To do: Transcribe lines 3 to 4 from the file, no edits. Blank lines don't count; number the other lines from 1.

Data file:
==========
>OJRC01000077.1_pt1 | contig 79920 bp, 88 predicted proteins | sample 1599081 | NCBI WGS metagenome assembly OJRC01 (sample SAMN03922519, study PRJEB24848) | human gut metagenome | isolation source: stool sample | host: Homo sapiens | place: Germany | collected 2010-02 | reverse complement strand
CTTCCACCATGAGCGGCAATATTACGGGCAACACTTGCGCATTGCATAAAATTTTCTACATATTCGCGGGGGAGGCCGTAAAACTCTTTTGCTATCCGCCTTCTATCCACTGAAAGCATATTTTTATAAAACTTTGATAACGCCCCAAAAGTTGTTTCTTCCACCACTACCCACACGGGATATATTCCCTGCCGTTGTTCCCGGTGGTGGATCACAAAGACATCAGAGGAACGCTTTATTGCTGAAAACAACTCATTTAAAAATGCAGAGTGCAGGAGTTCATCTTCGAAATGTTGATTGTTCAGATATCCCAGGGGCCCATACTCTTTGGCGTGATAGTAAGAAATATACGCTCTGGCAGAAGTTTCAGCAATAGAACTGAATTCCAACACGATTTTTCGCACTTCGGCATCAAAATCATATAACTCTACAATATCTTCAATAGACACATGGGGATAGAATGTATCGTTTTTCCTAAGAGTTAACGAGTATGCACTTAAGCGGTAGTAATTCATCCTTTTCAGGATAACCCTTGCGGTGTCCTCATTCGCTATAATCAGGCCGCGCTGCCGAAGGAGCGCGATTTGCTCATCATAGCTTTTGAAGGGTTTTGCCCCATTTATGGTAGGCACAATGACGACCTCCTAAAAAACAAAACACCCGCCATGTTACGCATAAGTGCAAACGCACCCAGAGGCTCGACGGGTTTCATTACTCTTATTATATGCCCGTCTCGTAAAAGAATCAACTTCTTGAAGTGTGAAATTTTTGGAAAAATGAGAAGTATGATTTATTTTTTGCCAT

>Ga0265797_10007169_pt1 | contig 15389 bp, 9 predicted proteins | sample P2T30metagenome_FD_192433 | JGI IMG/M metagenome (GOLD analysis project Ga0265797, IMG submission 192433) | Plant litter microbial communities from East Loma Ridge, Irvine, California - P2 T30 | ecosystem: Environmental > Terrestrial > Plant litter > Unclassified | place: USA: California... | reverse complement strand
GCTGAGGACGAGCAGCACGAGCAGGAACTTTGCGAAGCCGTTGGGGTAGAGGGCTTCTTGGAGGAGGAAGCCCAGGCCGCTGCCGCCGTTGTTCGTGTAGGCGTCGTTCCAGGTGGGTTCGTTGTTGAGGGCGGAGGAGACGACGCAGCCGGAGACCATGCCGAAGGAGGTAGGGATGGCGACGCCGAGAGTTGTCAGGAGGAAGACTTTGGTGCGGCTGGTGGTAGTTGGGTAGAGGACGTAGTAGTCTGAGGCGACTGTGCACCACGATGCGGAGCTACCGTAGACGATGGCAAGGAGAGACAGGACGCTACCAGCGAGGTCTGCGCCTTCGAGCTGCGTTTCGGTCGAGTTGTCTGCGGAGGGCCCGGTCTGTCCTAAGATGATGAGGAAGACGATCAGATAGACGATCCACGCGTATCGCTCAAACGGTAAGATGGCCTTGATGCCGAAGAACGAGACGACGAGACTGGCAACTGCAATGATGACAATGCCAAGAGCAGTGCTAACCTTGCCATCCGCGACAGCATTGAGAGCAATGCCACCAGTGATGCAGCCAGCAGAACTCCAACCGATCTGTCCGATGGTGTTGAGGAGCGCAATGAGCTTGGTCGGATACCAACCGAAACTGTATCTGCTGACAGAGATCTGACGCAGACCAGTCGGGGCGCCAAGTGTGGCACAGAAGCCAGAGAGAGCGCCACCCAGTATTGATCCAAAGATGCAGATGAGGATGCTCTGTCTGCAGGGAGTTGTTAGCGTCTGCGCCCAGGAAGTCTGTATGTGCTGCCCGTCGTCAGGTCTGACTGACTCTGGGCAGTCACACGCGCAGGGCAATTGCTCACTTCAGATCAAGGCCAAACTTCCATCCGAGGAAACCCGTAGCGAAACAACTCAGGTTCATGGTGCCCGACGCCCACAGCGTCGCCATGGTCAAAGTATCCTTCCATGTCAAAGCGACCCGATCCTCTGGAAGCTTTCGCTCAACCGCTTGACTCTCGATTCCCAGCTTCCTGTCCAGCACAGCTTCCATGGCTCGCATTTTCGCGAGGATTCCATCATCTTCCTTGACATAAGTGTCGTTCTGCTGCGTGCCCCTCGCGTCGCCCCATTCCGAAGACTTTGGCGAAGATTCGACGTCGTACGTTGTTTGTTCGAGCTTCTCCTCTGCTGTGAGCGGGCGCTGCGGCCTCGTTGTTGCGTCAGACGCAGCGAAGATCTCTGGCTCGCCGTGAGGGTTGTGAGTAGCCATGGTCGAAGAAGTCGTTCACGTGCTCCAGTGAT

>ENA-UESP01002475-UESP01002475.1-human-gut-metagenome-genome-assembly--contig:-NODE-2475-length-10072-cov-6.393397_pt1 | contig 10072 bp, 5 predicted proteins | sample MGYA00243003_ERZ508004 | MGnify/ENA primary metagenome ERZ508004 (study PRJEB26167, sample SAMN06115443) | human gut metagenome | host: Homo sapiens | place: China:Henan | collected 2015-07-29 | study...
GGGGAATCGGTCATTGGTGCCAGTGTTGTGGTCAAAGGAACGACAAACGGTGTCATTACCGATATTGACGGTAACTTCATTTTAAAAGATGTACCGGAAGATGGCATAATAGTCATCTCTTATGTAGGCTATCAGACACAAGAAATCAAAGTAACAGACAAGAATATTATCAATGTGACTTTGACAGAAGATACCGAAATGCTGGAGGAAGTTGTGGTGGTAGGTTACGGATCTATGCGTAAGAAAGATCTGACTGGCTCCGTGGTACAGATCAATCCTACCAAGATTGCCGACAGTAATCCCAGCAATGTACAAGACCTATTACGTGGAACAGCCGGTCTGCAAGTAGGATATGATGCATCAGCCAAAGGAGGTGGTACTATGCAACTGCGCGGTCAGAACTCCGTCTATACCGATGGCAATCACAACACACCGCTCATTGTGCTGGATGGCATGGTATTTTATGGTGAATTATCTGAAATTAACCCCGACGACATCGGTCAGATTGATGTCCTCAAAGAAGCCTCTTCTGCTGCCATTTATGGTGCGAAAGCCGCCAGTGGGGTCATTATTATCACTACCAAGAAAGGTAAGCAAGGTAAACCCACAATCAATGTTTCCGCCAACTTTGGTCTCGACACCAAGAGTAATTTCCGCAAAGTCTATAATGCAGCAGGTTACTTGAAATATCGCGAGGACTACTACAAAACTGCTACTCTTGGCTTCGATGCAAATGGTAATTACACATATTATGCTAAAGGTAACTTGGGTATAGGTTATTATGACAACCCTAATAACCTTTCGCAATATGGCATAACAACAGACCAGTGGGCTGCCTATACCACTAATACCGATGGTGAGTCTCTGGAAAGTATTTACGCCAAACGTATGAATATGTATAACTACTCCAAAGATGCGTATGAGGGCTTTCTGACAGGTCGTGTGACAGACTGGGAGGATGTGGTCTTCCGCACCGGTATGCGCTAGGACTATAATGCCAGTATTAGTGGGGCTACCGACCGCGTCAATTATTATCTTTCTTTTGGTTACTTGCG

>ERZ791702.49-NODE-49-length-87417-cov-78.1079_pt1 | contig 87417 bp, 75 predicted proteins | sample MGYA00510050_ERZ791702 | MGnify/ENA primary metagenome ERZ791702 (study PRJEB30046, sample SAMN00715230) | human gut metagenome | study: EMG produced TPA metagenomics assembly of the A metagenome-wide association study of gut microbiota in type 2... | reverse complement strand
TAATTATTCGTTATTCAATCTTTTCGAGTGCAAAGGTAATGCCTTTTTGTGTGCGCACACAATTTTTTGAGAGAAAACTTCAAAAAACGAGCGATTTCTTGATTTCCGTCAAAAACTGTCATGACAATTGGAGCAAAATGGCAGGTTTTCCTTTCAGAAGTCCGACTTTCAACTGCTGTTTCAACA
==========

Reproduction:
>Ga0265797_10007169_pt1 | contig 15389 bp, 9 predicted proteins | sample P2T30metagenome_FD_192433 | JGI IMG/M metagenome (GOLD analysis project Ga0265797, IMG submission 192433) | Plant litter microbial communities from East Loma Ridge, Irvine, California - P2 T30 | ecosystem: Environmental > Terrestrial > Plant litter > Unclassified | place: USA: California... | reverse complement strand
GCTGAGGACGAGCAGCACGAGCAGGAACTTTGCGAAGCCGTTGGGGTAGAGGGCTTCTTGGAGGAGGAAGCCCAGGCCGCTGCCGCCGTTGTTCGTGTAGGCGTCGTTCCAGGTGGGTTCGTTGTTGAGGGCGGAGGAGACGACGCAGCCGGAGACCATGCCGAAGGAGGTAGGGATGGCGACGCCGAGAGTTGTCAGGAGGAAGACTTTGGTGCGGCTGGTGGTAGTTGGGTAGAGGACGTAGTAGTCTGAGGCGACTGTGCACCACGATGCGGAGCTACCGTAGACGATGGCAAGGAGAGACAGGACGCTACCAGCGAGGTCTGCGCCTTCGAGCTGCGTTTCGGTCGAGTTGTCTGCGGAGGGCCCGGTCTGTCCTAAGATGATGAGGAAGACGATCAGATAGACGATCCACGCGTATCGCTCAAACGGTAAGATGGCCTTGATGCCGAAGAACGAGACGACGAGACTGGCAACTGCAATGATGACAATGCCAAGAGCAGTGCTAACCTTGCCATCCGCGACAGCATTGAGAGCAATGCCACCAGTGATGCAGCCAGCAGAACTCCAACCGATCTGTCCGATGGTGTTGAGGAGCGCAATGAGCTTGGTCGGATACCAACCGAAACTGTATCTGCTGACAGAGATCTGACGCAGACCAGTCGGGGCGCCAAGTGTGGCACAGAAGCCAGAGAGAGCGCCACCCAGTATTGATCCAAAGATGCAGATGAGGATGCTCTGTCTGCAGGGAGTTGTTAGCGTCTGCGCCCAGGAAGTCTGTATGTGCTGCCCGTCGTCAGGTCTGACTGACTCTGGGCAGTCACACGCGCAGGGCAATTGCTCACTTCAGATCAAGGCCAAACTTCCATCCGAGGAAACCCGTAGCGAAACAACTCAGGTTCATGGTGCCCGACGCCCACAGCGTCGCCATGGTCAAAGTATCCTTCCATGTCAAAGCGACCCGATCCTCTGGAAGCTTTCGCTCAACCGCTTGACTCTCGATTCCCAGCTTCCTGTCCAGCACAGCTTCCATGGCTCGCATTTTCGCGAGGATTCCATCATCTTCCTTGACATAAGTGTCGTTCTGCTGCGTGCCCCTCGCGTCGCCCCATTCCGAAGACTTTGGCGAAGATTCGACGTCGTACGTTGTTTGTTCGAGCTTCTCCTCTGCTGTGAGCGGGCGCTGCGGCCTCGTTGTTGCGTCAGACGCAGCGAAGATCTCTGGCTCGCCGTGAGGGTTGTGAGTAGCCATGGTCGAAGAAGTCGTTCACGTGCTCCAGTGAT